The Federal Trade Commission’s Guides for the Use of Environmental Marketing Claims, commonly referred to as the “green” guides, were first published in 1992 to help marketers and advertisers avoid deceptive and far-reaching eco claims without proof or qualification. The final revisions were released Monday with a press conference outlining the changes.
“The introduction of environmentally friendly products into the marketplace is a win for consumers who want to purchase greener products and for producers who want to sell them,” stated FTC Chairman Jon Leibowitz. “But this win-win can only occur if marketers’ claims are truthful and substantiated. The FTC’s changes to the Green Guides will level the playing field for honest business people and it is one reason why we had such broad support.”[more]
To cite three examples from the revised guidelines:
- “Marketers should not make broad, unqualified general environmental benefit claims like ‘green’ or ‘eco friendly.’ Broad claims are difficult to substantiate, if not impossible.”
- “Marketers should qualify general claims with specific environmental benefits. Qualifications for any claim should be clear, prominent, and specific.
- “When a marketer qualifies a general claim with a specific benefit, consumers understand the benefit to be significant. As a result, marketers shouldn’t highlight small or unimportant benefits.”
The Guides contain new sections on: certifications and seals of approval, carbon offsets, free-of claims, non-toxic claims, made with renewable energy claims, and made with renewable materials claims.
They do not address use of the terms “sustainable,” “natural,” and “organic,” as claims made for textiles and other products derived from agricultural products are covered by the U.S. Department of Agriculture’s National Organic Program.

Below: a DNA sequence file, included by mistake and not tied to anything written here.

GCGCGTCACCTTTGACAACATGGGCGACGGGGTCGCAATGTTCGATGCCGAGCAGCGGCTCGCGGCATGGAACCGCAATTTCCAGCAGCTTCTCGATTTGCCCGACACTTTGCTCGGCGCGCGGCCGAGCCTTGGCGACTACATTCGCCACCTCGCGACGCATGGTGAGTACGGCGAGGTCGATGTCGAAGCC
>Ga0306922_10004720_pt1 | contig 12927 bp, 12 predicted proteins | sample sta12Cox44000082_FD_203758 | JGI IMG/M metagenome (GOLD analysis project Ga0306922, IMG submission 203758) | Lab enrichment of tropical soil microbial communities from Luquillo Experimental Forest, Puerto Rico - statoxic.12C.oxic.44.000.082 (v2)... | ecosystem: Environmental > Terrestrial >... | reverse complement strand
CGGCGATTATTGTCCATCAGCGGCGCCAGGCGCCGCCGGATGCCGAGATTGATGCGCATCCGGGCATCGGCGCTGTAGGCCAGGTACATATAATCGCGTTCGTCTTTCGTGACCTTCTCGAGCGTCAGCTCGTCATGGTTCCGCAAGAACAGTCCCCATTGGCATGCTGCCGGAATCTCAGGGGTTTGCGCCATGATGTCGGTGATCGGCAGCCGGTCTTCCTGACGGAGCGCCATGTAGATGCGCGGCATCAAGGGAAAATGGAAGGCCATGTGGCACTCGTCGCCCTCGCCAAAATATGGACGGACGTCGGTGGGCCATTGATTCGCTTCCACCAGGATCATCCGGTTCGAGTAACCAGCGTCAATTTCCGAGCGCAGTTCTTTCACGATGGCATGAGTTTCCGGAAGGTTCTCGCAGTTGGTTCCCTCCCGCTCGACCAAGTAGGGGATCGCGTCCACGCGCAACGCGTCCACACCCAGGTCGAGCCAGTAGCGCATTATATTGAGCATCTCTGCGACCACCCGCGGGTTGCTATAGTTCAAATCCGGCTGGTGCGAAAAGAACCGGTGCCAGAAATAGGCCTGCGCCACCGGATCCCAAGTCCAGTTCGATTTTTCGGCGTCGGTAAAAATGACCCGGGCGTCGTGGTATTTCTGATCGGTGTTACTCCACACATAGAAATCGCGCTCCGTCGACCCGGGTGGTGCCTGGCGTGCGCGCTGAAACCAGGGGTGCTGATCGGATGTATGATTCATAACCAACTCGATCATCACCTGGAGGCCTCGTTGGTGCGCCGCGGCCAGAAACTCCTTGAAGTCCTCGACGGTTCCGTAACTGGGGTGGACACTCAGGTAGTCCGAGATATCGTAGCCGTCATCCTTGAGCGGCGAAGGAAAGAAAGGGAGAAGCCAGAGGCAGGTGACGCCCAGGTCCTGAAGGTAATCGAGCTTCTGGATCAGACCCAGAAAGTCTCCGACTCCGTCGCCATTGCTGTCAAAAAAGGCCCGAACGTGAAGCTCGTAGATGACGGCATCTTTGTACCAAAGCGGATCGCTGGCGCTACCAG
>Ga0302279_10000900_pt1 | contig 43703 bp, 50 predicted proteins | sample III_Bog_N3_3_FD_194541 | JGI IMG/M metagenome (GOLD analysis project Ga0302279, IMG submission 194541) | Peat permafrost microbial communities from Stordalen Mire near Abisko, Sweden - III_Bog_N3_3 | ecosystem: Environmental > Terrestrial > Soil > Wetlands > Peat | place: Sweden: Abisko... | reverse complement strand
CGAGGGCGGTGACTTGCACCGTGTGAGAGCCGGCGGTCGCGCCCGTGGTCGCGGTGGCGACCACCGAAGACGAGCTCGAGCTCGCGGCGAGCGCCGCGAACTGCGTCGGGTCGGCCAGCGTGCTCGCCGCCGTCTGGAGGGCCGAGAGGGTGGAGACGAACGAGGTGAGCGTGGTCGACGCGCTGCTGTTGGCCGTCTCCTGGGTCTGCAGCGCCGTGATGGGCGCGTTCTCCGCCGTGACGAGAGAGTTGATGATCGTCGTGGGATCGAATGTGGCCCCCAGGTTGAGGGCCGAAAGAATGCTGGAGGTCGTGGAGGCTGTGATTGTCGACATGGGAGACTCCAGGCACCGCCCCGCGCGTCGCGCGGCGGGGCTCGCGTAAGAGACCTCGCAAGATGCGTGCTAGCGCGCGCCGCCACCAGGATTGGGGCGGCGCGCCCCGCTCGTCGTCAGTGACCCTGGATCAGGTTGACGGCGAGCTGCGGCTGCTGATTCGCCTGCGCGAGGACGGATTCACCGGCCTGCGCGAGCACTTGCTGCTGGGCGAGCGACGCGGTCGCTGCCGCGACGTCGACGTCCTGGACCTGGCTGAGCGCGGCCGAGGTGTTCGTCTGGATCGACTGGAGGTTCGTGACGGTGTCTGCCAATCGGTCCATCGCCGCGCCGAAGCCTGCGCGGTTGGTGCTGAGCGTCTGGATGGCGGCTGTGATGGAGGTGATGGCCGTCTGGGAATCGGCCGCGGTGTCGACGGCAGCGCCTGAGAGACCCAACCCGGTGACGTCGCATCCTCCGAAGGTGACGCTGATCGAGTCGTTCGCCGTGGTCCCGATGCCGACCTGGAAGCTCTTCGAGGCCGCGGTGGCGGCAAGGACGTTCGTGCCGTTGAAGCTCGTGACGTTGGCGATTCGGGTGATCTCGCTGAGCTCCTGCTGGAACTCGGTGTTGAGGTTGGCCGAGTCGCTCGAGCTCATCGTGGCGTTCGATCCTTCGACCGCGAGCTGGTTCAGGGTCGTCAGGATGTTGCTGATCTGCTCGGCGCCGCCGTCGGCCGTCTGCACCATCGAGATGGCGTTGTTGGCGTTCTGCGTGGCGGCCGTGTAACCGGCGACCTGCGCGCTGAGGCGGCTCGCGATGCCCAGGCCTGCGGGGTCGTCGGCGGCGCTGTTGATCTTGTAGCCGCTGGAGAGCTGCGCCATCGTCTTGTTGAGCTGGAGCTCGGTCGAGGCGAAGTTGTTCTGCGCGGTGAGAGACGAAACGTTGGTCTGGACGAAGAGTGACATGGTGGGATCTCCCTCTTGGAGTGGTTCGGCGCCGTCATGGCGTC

The new Guides take into account more than 5,000 total comments received since the FTC released the proposed revised Guides in the fall of 2010 as well as information from three public workshops and a study of how consumers perceive and understand environmental claims.
The FTC edicts on deceptive advertising and marketing can result in fines if those orders are violated under Section 5 of the FTC Act. “If enough deception or uncertainty surrounding environmental claims creeps into the marketplace, consumers will tune them out altogether,” added Leibowitz.
In the past few years actions have been brought in relation to deceptive recyclability, biodegradable, bamboo, and environmental certification claims.
“Our purpose is to make sure consumers that want to buy green products are getting truthful information,” said James Kohn, the associate director of enforcement for the FTC’s bureau of consumer protection. “There are two kinds of companies; those that live over the line and those that step over the line. The guides are written for companies that are trying to get it right.”
“It is certain [the new green guides] will change behavior among marketers over time,” commented Christopher Cole, partner in Manatt Phelps & Phillip’s, as noted by Adweek. “For those who ignore the new rules, one can predict that rigorous law enforcement activity will begin soon.”
Next up for the FTC: Updating the agency’s “truth in advertising” guidelines to reflect mobile and social media platforms, reportedly by year-end.